Prior to transferring a select agent, both the shipping and receiving parties must complete required sections of an official transfer form. This form lists the agents and requires information about the requestor as well as the transferor, including their registration numbers, the type and amount of agent requested, and the proposed use of the agent. This form must accompany the purchase order and requests for obtaining these agents. Both the requesting and transferring facilities must retain a copy of this form. In addition, a copy is sent to CDC for documentation, and to be available to federal and authorized state and local law enforcement authorities if needed. The form also can be used for tracking purposes.
To ensure management oversight of the transfer process, each facility shipping or receiving a covered select agent must designate a responsible facility official. The responsible facility official for the requesting facility must sign each request. The responsible facility official sending the agent must verify that the recipient holds a currently valid registration number, indicating that the recipient has the required biosafety level capability. If the responsible facility official is unable to validate the necessary information, the official contacts the CDC for assistance. If necessary, appropriate law enforcement authorities would be notified. Copies of the completed form are required to be kept by both the requestor's and transferor's facility. Receipt of an agent must be acknowledged by the recipient within three working days.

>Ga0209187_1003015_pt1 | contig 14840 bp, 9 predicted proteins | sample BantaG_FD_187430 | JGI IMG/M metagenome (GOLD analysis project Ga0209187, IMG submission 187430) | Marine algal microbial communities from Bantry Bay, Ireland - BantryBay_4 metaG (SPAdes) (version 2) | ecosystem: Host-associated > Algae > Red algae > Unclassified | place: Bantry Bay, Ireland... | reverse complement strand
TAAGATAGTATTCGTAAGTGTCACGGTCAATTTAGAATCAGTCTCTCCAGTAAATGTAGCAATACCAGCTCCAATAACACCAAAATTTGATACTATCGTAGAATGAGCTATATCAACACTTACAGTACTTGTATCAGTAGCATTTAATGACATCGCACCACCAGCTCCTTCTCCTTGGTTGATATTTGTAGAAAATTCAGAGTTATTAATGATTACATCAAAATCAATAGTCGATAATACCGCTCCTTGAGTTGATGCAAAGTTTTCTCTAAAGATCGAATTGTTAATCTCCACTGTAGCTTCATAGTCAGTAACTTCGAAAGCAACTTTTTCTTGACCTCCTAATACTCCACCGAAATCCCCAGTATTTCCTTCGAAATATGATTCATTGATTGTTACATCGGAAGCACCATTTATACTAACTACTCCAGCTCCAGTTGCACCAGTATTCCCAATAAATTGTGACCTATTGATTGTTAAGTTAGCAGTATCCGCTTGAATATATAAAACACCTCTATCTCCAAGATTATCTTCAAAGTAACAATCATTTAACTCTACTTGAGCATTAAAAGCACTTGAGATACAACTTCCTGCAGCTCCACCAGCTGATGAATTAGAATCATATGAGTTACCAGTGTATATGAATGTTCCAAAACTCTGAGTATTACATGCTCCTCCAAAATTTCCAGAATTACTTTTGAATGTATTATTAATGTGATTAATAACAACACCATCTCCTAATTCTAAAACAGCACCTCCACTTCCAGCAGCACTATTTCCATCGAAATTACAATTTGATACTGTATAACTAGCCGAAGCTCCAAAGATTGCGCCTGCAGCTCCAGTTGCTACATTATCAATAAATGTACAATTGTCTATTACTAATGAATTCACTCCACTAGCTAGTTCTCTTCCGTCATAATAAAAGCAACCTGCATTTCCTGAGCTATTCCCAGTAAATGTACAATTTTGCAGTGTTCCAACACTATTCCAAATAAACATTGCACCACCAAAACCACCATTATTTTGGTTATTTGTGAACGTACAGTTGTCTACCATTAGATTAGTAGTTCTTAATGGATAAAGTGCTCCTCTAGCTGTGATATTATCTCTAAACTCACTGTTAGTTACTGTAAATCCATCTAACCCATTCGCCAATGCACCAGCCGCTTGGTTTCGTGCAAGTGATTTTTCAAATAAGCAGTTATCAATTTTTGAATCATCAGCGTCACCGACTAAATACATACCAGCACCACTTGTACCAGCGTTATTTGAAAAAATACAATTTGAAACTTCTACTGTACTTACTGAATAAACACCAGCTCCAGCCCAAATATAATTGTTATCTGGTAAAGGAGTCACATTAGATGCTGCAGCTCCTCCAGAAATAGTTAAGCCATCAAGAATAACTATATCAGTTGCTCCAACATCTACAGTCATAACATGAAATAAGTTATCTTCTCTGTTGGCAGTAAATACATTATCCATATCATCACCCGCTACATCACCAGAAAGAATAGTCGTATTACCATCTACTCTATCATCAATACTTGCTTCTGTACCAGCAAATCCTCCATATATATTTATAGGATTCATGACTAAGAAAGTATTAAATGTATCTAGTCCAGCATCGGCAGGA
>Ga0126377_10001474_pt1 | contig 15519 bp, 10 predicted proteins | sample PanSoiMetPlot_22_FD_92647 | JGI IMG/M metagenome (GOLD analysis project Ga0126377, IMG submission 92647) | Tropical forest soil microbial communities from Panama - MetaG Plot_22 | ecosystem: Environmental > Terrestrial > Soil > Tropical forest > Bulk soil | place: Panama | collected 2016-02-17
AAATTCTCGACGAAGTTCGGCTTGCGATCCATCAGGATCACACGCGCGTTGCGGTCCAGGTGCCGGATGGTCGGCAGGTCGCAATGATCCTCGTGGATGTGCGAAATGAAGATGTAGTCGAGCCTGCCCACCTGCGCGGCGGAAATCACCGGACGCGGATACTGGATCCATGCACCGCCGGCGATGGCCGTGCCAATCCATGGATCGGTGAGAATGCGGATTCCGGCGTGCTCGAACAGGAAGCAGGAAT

CDC may inspect a facility, with or without cause, to verify registration information and to ensure that the facility meets the appropriate biosafety level requirements and complies with the regulation. Routine inspections of registered facilities are expected to begin in the near future.
Agent Disposal Requirements